Resurfacing hemiarthroplasty involves replacing just the joint surface of the humeral head with a cap-like prosthesis without a stem. With its bone preserving advantage, it offers those with arthritis of the shoulder an alternative to the standard stemmed shoulder replacement. For patients who are young or very active, resurfacing hemiarthroplasty avoids the risks of component wear and loosening that may occur with conventional total shoulder replacements in this patient population. Due to its more conservative nature, resurfacing hemiarthroplasty may be easier to convert to total shoulder replacement, if necessary at a later time.

This x-ray shows the cap-like prosthesis used in resurfacing hemiarthroplasty. Another type of shoulder replacement is called reverse total shoulder replacement. Reverse total shoulder replacement is used for people who have:. For these individuals, a conventional total shoulder replacement can still leave them with pain. They may also be unable to lift their arm up past a degree angle. Not being able to lift one's arm away from the side can be severely debilitating.

In reverse total shoulder replacement, the socket and metal ball are switched. That means a metal ball is attached to the shoulder bone and a plastic socket is attached to the upper arm bone. This allows the patient to use the deltoid muscle instead of the torn rotator cuff to lift the arm. Your orthopaedic surgeon will explain the potential risks and complications of shoulder joint replacement, including those related to the surgery itself and those that can occur over time after your surgery. When complications occur, most are successfully treatable. Possible complications include the following.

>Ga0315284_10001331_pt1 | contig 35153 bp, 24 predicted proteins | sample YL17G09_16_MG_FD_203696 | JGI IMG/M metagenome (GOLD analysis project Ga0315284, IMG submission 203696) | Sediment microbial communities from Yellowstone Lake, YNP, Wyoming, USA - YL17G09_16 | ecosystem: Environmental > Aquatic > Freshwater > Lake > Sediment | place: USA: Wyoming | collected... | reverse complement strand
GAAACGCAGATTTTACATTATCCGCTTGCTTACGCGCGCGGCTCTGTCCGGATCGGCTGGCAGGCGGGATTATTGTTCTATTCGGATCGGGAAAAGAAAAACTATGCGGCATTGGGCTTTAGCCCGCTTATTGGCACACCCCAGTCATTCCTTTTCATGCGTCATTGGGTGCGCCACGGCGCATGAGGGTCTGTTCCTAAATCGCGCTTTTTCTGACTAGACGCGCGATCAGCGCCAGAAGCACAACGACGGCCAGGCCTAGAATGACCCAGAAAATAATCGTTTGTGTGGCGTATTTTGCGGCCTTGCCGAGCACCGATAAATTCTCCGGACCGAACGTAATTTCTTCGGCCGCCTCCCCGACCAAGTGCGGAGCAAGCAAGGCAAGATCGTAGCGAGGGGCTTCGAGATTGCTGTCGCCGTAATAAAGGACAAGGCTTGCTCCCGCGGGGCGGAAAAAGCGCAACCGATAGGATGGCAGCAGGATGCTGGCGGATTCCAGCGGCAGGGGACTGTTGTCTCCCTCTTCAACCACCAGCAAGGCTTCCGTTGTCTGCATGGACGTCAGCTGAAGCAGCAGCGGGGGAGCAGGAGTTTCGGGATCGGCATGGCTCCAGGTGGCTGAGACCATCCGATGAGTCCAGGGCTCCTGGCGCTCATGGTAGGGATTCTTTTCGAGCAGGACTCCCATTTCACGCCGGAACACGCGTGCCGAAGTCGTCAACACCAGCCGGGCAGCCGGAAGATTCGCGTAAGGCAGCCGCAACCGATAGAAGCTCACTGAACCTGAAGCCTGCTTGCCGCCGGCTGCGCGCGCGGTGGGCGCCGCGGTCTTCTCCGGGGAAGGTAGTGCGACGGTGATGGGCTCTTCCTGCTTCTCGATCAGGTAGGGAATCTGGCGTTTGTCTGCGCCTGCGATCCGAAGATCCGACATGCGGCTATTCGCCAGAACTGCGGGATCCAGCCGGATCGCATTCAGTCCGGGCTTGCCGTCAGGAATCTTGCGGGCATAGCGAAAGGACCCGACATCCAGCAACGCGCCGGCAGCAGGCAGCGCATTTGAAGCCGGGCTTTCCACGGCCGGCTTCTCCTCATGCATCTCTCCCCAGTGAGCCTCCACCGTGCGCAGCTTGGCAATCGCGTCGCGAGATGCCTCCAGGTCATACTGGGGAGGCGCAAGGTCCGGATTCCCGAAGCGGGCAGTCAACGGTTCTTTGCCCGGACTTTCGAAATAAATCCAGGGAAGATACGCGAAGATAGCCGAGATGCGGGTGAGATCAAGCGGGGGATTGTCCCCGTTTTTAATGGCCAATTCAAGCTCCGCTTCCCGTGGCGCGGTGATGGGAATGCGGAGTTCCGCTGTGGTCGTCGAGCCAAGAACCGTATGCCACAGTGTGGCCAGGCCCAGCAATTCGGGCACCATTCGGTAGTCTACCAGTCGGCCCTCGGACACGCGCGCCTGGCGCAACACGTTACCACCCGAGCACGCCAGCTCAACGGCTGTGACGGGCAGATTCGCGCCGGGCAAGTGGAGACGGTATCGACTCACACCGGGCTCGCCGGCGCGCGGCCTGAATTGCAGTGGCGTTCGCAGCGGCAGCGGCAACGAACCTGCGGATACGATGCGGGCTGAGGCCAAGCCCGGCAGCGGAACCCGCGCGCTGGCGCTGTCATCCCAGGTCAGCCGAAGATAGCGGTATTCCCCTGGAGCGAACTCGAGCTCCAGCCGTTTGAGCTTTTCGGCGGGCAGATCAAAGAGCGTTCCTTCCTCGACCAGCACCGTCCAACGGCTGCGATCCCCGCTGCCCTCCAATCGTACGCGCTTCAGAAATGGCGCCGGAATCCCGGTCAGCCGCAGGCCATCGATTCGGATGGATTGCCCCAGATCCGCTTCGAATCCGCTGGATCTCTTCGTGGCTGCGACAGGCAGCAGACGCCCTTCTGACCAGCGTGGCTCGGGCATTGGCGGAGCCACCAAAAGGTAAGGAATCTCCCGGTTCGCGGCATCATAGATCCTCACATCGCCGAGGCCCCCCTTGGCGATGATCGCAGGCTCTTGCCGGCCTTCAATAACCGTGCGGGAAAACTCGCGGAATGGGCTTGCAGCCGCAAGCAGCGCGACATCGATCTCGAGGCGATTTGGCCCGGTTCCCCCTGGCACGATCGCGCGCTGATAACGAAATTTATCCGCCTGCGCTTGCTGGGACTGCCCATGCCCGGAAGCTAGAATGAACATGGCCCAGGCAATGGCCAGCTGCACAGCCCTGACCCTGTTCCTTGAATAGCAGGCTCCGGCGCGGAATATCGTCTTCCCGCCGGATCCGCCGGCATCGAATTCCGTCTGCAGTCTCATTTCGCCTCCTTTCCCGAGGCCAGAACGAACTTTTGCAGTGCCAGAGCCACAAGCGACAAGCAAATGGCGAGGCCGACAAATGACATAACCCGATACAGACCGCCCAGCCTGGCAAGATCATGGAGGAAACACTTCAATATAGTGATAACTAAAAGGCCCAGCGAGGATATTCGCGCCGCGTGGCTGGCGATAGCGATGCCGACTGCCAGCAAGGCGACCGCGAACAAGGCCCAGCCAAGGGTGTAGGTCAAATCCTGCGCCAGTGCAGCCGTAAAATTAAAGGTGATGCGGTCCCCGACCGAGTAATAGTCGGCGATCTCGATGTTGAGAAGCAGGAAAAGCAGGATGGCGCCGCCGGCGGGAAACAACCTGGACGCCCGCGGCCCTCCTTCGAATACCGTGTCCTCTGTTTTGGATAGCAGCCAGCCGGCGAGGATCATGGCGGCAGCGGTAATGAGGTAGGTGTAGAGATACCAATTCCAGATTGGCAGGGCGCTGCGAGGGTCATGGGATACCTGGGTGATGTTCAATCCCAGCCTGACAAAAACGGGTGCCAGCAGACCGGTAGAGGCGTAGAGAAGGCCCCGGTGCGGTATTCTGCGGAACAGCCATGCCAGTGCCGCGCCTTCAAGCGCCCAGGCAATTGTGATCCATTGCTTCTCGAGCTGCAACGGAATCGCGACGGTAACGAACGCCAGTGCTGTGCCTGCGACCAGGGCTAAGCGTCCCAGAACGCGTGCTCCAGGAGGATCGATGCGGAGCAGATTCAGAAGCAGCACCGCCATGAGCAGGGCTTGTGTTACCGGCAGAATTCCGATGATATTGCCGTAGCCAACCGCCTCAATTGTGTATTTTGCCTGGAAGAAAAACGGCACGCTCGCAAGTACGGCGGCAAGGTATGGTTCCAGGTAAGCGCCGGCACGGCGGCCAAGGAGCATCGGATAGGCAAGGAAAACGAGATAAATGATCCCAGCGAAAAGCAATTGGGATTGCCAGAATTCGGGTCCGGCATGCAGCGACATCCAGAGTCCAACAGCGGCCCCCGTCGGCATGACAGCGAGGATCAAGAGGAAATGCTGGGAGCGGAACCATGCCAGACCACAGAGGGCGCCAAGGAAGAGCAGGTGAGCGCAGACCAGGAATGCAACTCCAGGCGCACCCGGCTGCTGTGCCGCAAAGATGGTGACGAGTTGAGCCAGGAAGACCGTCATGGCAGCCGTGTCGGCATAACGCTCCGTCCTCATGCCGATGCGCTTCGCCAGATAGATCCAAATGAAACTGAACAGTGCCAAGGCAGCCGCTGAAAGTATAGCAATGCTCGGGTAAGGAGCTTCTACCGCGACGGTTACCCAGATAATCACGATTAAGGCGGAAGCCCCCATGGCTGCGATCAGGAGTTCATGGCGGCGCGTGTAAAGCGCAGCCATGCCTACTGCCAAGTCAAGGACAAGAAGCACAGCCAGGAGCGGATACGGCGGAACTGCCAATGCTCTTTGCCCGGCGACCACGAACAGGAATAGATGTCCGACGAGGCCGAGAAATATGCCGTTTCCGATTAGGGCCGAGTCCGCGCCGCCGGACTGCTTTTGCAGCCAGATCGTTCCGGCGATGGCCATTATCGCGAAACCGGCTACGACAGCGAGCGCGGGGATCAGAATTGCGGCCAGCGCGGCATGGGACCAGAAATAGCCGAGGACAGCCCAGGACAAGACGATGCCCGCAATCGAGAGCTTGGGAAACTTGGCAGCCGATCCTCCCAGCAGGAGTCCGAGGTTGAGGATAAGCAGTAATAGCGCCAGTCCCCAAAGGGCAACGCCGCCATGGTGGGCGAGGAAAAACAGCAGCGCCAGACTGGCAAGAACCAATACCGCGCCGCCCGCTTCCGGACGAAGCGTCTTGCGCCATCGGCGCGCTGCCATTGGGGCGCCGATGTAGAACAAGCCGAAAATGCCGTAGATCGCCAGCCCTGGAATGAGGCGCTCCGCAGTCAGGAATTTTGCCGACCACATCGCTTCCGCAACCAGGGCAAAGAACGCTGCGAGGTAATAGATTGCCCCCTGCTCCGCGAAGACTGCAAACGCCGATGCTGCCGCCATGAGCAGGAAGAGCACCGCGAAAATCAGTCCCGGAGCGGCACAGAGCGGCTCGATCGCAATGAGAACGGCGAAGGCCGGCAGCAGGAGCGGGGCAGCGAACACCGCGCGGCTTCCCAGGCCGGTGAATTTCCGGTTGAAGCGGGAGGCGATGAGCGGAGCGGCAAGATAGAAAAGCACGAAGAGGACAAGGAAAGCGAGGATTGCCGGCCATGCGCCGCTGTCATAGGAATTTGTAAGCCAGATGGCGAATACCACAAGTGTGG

Infection is a complication of any surgery. In shoulder joint replacement, infection may occur in the wound or deep around the prosthesis. It may happen while in the hospital or after you go home. It may even occur years later. Minor infections in the wound area are generally treated with antibiotics.

Major or deep infections may require more surgery and removal of the prosthesis. Although prosthesis designs and materials, as well as surgical techniques, continue to advance, the prosthesis may wear down and the components may loosen. The components of a shoulder replacement may also dislocate.

Excessive wear, loosening, or dislocation may require additional surgery revision procedure. Nerves in the vicinity of the joint replacement may be damaged during surgery, although this type of injury is infrequent. Over time, these nerve injuries often improve and may completely recover.